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    cabcynthia11: You would first apply for the scholarship in your senior year of High School (the application opens in late spring of your junior year but closes during the winter of your senior year).
     
  10. kinnem

    kinnem Moderator 5-Year Member

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    If possible its good to start in the spring of your junior year so you can line up teacher recommendations before school ends for the year. Not as important for Marine Option whose 1st board isn't until Nov (I think). Navy option's first board is in September so starting in the Spring is more important for meeting that first board. You want to try to have it in for the first board. You'll also be interviewed by an officer and have to do the PFT, usually the same day. The earlier you start, the easier it will be to be ready for the first board... but most folks don't start until the fall of their Senior year. I don't think my son started until September and he still made the first board. The second and final Marine board is in late Feb or early March (again, I think... dates aren't published).
     
  11. cabcynthia11

    cabcynthia11 New Member

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    That's good to know, I was just worried that I wouldn't somehow be eligible if I applied my senior year, cause I know my application would be a bit more stronger if I applied later on. I'm even considering just going into tech after high school first then apply for the scholarship.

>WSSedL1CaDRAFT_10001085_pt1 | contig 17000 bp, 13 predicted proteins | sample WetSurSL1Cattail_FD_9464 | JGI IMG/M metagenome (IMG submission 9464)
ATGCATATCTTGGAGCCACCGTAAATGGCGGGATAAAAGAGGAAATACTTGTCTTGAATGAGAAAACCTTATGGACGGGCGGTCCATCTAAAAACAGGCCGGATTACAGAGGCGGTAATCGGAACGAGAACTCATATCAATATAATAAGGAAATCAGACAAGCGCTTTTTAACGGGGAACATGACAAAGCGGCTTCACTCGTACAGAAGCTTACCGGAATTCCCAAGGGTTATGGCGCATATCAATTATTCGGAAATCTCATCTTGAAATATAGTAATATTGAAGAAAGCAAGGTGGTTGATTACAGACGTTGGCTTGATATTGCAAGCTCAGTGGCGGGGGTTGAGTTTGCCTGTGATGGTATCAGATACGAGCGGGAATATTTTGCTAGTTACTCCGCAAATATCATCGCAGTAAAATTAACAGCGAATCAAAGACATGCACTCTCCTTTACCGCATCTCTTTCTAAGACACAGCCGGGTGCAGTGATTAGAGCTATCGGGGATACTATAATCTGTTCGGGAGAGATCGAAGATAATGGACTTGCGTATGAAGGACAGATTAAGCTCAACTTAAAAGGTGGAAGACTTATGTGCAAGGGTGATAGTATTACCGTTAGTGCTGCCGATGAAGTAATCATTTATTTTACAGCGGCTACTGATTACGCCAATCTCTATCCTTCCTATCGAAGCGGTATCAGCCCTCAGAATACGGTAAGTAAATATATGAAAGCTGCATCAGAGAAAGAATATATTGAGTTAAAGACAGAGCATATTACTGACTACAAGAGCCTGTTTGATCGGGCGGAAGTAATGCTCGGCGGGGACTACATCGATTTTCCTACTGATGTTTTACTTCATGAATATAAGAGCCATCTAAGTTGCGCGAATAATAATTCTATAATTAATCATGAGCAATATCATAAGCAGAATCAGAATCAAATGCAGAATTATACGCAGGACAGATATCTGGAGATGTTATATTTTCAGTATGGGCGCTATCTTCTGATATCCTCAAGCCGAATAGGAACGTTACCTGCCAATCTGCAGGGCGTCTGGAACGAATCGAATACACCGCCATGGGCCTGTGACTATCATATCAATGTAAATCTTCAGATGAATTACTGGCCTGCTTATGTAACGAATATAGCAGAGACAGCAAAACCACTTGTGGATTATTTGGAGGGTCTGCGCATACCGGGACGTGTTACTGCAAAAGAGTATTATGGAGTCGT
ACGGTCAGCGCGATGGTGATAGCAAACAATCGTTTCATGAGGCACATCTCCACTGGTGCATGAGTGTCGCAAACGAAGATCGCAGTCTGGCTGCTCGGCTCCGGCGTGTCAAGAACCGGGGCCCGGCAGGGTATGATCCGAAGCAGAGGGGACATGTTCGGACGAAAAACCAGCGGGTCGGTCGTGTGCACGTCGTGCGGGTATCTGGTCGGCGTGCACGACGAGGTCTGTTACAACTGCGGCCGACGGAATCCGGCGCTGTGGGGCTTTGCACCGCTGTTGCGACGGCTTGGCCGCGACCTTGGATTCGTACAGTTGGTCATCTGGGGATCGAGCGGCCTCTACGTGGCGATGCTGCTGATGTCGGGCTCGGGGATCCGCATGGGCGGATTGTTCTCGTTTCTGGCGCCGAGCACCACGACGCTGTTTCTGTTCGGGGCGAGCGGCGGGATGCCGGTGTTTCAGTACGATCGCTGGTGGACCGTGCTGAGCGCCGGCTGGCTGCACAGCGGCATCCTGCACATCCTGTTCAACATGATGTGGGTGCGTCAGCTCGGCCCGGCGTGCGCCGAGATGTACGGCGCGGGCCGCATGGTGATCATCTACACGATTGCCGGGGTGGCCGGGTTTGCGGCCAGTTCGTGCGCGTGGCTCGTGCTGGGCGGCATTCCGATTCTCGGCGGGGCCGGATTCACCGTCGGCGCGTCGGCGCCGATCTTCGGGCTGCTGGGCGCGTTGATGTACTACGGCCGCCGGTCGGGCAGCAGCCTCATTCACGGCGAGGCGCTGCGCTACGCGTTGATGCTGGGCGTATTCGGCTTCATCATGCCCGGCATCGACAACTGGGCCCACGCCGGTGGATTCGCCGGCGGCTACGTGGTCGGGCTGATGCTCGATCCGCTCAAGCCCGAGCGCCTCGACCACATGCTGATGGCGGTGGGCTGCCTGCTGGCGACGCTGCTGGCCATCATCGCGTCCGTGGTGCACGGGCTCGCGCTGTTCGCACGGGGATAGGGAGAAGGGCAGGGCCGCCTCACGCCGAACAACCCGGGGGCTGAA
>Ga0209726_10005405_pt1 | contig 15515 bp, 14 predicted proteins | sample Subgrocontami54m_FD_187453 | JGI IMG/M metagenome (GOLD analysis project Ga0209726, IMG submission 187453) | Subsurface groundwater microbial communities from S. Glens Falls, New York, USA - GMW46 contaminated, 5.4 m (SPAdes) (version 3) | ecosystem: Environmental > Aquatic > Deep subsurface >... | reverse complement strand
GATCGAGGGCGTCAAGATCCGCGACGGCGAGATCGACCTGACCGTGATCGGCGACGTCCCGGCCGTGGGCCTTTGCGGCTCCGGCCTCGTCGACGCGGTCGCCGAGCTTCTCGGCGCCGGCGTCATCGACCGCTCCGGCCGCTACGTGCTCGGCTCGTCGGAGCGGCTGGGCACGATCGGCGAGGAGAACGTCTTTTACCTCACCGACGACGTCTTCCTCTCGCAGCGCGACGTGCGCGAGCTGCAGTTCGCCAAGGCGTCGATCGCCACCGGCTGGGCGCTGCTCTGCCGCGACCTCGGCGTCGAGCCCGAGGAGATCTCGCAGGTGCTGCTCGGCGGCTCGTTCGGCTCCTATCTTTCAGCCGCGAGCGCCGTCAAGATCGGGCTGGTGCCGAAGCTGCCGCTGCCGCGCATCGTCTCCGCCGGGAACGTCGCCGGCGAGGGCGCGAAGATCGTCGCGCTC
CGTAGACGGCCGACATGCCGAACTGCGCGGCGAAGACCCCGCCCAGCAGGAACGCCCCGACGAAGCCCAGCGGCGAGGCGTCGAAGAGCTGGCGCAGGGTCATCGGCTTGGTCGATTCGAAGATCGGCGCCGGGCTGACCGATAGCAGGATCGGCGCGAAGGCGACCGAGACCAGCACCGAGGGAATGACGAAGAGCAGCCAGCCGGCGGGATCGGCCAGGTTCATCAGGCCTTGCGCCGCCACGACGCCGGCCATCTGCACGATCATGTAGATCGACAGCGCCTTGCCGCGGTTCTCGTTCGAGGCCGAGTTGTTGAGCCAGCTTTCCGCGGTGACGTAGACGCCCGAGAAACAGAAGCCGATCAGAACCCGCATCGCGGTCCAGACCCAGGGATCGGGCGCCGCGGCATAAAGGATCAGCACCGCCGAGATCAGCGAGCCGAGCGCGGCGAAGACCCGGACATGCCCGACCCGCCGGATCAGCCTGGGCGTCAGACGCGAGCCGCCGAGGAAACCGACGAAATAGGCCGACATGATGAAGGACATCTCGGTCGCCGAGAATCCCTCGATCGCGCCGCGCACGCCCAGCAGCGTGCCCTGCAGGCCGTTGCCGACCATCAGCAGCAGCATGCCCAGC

12. rocatlin

    rocatlin 5-Year Member

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    @cabcynthia11

    My son just commissioned. He went through the scholarship process twice. Regardless of the process --- Stick with it and persevere if you want it.
     
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  13. kinnem

    kinnem Moderator 5-Year Member

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    Well, given you'll be applying in the fall of your senior year, and that junior year teachers are what's used for recommendations, at this point all you'll be able to improve upon (pretty much) is your SAT/ACT and PFT scores. Maybe you'll be able to add some extera-curriculars or volunteer hours. There is no reason to hold off as you can start now and submit those scores later or even re-submit them when you improve prior to the first board. Also, you lose nothing by applying senior year except perhaps some time. You['ll have two chances to re-apply freshman year and one more chance in sophomore year. I say apply this year, at least.